Am J Chin Med. 1997 ; 25(2): 135-42.
Experimental evidence of a plant meridian system: IV. The effects of acupuncture on growth and metabolism of Phaseolus vulgaris L. beans.
Xinjiang Academy of Forestry Science, China.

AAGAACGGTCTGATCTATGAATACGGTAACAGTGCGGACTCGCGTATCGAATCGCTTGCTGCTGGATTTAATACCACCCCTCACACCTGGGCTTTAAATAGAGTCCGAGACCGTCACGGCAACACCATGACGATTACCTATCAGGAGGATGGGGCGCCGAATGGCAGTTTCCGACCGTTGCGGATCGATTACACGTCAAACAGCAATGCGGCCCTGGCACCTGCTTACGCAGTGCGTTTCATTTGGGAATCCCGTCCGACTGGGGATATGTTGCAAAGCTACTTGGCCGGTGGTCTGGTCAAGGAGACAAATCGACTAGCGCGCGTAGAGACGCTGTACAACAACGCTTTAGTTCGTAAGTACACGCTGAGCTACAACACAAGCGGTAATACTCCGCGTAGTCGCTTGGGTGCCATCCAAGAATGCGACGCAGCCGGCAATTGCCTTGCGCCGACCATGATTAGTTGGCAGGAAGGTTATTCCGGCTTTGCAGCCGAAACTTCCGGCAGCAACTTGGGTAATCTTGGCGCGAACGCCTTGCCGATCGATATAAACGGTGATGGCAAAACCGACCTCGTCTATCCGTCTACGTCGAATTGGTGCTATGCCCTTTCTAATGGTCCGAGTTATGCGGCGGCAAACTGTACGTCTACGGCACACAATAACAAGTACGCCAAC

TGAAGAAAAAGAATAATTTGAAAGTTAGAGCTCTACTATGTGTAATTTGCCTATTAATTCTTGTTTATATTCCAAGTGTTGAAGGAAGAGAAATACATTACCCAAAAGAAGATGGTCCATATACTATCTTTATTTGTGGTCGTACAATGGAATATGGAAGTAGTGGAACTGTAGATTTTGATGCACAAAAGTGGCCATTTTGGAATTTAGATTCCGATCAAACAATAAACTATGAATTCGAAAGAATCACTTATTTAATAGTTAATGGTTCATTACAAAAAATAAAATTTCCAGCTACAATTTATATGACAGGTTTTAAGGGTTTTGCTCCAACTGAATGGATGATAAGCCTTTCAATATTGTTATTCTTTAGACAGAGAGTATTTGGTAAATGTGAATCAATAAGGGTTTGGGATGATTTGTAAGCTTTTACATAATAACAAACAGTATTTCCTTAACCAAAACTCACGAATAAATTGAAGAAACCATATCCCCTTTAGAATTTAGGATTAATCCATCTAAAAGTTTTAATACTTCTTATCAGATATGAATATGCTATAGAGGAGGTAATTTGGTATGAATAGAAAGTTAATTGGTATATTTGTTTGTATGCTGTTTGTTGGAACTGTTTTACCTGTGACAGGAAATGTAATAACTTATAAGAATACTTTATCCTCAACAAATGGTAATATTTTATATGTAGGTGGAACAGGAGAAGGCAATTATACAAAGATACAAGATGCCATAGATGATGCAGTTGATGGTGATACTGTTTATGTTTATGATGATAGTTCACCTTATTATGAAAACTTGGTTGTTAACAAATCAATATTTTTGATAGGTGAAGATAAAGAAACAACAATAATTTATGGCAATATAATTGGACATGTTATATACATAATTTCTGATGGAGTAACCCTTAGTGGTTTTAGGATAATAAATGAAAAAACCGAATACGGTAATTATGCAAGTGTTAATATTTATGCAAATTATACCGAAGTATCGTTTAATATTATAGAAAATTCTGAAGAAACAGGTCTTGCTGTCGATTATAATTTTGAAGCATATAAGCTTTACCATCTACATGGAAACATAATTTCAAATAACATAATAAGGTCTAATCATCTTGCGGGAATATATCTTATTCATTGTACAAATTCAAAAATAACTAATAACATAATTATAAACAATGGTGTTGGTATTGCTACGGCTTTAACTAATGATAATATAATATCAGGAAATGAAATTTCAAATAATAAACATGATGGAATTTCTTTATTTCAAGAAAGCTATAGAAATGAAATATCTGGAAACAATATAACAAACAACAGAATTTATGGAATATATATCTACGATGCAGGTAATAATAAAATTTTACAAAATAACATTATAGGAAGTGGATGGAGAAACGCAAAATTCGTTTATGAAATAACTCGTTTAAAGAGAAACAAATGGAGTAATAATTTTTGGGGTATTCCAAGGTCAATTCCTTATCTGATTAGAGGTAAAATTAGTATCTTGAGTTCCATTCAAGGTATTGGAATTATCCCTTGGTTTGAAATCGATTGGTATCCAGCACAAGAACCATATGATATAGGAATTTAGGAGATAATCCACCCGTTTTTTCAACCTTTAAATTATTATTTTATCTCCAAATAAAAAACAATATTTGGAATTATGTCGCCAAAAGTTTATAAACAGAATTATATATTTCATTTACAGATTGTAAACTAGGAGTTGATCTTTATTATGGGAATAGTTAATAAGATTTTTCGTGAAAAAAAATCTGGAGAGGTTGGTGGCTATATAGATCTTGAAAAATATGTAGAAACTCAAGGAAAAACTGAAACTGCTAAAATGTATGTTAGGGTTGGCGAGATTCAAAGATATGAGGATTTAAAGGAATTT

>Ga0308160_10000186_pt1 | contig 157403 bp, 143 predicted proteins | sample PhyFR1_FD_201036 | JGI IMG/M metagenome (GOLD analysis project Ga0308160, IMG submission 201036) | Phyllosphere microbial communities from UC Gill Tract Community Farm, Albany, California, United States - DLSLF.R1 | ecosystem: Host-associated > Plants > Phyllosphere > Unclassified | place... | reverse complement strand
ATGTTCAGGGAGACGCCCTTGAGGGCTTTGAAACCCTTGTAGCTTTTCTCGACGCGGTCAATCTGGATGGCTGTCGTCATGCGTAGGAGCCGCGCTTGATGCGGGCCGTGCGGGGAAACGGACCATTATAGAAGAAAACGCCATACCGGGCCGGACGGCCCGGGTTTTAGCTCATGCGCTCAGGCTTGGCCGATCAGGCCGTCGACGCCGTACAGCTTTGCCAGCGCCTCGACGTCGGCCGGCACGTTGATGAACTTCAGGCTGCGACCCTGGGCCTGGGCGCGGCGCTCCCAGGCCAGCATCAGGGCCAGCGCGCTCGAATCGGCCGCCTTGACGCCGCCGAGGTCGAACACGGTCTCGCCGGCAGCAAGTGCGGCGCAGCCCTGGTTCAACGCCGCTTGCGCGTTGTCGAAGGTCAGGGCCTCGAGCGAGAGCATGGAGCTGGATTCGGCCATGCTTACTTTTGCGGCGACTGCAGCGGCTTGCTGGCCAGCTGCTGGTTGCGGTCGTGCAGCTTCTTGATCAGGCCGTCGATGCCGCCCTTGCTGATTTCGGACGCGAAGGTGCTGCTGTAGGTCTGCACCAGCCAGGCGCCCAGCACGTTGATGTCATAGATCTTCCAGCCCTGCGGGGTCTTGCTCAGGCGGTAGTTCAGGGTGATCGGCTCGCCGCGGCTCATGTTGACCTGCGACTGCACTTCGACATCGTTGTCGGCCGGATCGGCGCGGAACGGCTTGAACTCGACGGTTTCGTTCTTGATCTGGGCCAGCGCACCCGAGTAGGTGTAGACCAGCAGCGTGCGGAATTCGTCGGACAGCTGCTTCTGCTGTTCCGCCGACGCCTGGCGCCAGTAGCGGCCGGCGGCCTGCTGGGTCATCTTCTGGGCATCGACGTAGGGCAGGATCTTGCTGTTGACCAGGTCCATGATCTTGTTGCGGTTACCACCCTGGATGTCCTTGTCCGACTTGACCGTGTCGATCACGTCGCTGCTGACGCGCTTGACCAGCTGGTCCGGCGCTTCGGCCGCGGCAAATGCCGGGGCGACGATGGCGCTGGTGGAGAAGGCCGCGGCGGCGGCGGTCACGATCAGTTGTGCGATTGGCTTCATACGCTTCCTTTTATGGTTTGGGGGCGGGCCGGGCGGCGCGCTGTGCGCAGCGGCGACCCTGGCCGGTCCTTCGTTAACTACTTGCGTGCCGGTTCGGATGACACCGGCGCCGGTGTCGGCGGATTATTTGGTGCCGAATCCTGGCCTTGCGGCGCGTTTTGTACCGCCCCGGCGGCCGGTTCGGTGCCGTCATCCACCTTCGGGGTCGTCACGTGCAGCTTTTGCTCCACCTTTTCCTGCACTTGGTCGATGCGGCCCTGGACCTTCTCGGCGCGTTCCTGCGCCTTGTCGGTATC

We have shown previously that plants exhibit functional characteristics similar to the meridian system in humans and animals, such as high potential and low electrical resistance, high temperature, and spontaneous sound production. Here we will show the effect of acupuncture on plants. When plants of Phaseolus vulgaris L. pole bean (cv. Kentucky wonder) and bush bean (cv. Slenderette) were subjected to acupuncture by inserting two needles into opposite sides of the stem of the unifoliolate buds, it was found that acupuncture strengthened the growth and development of the plants. Two repeated experiments showed that the mean net photosynthesis rate of plants subjected to acupuncture increased about 20.5%, the mean transpiration 27.2%, the growth and total length of internodes 22.5%, and the total dry weight of shoots from the cotyledon to the apex 22.9%, in comparisons with control plants under the same growing conditions. In addition, treated plants flowered three days earlier and had 14.4% more fruit than the untreated control plants. Thus, acupuncture may serve as a viable technique for increasing yield in agricultural plants.